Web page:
Galaxy Entertainment Group Ltd experienced a 30 basis points fall in its share of Macau VIP gaming chip roll in May, said a note on Wednesday from Daiwa Securities Group Inc.
Investors are currently looking for any sign that a longstanding market dynamic – namely that fresh supply of casino facilities in Macau creates fresh gambling demand – still holds true. The current context is the May 27 opening of Galaxy Entertainment’s Galaxy Macau Phase 2 and Broadway at Galaxy Macau.
“Of the five days these properties were operational in May, we did not see a substantial shift in market share,” said Daiwa’s Hong Kong-based gaming analysts Jamie Soo and Adrian Chan.
But they added that Galaxy Entertainment’s share of mass-market gross gaming revenue (GGR) for May rose 20 basis points. The institution also noted that according to its local sources Broadway’s non-gaming offerings – including an open-air street of local speciality restaurants and food stalls – have been drawing “robust foot traffic”.
“We expect Galaxy Macau Phase 2 and Broadway Macau to continue to be the centre of attention this month, as June’s full-month numbers for these two properties will be a better test of the ‘build-it-and-they-will-come’ mantra,” they wrote.
Union Gaming Research LLC said in a Wednesday note that Macau hold rates for VIP gambling during May were “a little above normal”.
Hold rates for casino games can have an impact on GGR market share. The latter measurement – while not factoring cost of sales – is a popular yardstick for measuring the performance of individual operators in the Macau market.
GGRAsia reported on Monday – quoting industry figures – that Galaxy Entertainment’s share of GGR slipped 1.6 percentage points month-on-month to 18.5 percent in May, putting it in third place among the six local operators.
“The biggest event in May was the opening of Galaxy Macau Phase 2 and Broadway; however, given the late month (May 27) opening, there was insufficient time for these new additions to have a material impact,” wrote Union Gaming’s U.S.-based analysts Christopher Jones and John DeCree and Macau-based Grant Govertsen.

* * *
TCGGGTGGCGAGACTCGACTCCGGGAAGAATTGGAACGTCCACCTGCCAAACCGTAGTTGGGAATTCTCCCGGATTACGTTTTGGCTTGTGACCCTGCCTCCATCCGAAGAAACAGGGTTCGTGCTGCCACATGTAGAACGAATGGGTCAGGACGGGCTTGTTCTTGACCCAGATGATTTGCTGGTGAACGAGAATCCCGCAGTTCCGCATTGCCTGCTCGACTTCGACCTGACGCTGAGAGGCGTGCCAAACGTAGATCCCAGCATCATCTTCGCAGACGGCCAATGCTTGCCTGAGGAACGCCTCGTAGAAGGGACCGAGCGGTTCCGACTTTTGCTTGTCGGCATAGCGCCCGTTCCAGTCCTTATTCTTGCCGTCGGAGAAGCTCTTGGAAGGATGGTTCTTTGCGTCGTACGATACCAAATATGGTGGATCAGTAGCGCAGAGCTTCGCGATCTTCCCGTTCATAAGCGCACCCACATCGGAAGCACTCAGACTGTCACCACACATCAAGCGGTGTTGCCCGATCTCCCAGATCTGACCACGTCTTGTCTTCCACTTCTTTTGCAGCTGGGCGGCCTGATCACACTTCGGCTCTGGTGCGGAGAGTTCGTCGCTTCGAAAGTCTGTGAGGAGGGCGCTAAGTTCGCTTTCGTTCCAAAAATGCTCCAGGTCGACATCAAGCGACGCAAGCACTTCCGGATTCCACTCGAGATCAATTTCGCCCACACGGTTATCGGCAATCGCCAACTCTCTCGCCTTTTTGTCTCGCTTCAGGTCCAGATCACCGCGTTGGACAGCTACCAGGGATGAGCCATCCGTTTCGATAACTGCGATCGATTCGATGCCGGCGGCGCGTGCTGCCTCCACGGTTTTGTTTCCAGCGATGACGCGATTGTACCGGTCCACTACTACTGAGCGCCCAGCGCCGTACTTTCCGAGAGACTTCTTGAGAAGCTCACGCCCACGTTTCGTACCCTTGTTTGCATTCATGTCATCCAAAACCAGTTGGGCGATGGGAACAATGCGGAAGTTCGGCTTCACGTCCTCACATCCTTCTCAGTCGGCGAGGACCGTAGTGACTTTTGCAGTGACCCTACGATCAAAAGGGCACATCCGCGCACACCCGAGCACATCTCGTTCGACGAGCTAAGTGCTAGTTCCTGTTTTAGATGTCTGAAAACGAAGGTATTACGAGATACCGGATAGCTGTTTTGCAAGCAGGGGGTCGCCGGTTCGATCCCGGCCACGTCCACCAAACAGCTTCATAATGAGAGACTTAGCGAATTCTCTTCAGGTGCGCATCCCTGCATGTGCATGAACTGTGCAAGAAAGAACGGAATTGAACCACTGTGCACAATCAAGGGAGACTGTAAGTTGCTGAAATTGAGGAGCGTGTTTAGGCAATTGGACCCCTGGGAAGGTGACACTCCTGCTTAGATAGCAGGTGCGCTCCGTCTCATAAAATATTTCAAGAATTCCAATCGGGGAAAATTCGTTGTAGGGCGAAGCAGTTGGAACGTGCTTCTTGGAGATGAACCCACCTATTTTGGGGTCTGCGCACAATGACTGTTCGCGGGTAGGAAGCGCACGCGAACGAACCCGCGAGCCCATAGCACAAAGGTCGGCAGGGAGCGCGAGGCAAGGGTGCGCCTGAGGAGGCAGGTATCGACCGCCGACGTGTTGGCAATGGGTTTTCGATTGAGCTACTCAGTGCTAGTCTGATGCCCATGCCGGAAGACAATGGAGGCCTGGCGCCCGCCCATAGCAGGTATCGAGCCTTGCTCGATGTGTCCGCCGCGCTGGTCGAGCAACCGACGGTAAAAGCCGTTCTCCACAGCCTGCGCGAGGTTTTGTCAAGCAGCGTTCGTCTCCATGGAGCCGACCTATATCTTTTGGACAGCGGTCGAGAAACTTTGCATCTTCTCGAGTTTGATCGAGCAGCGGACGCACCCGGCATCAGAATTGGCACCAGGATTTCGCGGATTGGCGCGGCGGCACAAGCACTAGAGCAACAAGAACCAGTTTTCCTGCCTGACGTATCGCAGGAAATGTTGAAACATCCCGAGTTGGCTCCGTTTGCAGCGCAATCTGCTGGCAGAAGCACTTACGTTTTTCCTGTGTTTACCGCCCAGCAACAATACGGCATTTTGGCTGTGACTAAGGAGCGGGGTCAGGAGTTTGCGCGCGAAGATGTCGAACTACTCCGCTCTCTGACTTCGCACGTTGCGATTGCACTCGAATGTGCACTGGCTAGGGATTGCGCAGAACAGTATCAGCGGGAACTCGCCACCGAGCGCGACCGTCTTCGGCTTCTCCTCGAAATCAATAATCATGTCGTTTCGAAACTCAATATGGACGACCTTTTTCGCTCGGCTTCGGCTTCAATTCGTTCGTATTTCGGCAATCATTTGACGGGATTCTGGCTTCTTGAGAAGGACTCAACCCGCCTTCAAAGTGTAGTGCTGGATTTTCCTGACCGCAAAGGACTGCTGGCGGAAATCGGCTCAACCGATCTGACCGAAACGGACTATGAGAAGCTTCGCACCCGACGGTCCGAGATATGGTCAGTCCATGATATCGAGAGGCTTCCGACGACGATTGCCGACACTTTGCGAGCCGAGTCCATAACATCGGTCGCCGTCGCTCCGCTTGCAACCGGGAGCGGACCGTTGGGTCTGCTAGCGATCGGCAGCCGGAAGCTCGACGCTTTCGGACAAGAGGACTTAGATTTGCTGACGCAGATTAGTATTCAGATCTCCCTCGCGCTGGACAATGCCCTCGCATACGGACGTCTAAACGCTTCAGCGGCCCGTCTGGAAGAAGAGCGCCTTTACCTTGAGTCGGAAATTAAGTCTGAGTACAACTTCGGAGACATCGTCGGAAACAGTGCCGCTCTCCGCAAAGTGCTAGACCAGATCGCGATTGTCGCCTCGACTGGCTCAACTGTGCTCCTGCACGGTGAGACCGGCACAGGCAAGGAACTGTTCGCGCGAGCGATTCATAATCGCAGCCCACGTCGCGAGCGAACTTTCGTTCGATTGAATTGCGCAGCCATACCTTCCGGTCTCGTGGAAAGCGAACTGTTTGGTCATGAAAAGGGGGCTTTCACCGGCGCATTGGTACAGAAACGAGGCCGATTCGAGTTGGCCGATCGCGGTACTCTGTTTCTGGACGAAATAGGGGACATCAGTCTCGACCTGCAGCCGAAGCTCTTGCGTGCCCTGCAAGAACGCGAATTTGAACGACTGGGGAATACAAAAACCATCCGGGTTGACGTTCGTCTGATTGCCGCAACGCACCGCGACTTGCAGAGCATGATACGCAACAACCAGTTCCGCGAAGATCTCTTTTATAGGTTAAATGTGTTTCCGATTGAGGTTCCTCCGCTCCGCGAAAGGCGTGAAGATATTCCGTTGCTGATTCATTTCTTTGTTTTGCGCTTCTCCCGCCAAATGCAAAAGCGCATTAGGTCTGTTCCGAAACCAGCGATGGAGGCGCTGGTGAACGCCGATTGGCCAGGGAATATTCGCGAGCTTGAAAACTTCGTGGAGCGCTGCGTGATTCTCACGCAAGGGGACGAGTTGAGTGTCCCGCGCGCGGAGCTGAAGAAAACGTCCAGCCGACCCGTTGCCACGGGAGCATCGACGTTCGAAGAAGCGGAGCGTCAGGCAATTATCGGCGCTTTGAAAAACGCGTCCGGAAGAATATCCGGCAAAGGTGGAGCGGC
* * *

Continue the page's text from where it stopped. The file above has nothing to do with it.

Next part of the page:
They added that if the Macau market’s recent average daily revenue of HKD652 million (US$84.1 million) continues, then June revenue could be HKD19.6 billion – a 26 percent year-on-year decline, but still a more than 10 percentage point improvement on the “current trajectory”.
Macau GGR fell 37.1 percent in May according to official data released on Monday. Daiwa said in its note it expected Macau’s June GGR to decline by 30 percent year-on-year.
Cameron McKnight and Tiffany Lee of Wells Fargo Securities LLC said in their Wednesday note that all Macau operators had seen their mass revenues drop for the fourth month in a row during May.
“Junket volume growth continued to decelerate for the 13th straight month, and slot revenues remain weak (down 13 percent year-on-year), suggesting the downtick in revenues is broad-based,” they added.
The analysts also noted that “based on current trends”, June gaming revenue was likely to contract by 30 percent plus. “Given this weakness, we see downside risk to our second quarter 2015 estimates,” the Wells Fargo team stated.
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”According to Macau law, the security personnel of casinos and the management staff do not have the law enforcement power that the police have”
Wong Sio Chak
Macau’s Secretary for Security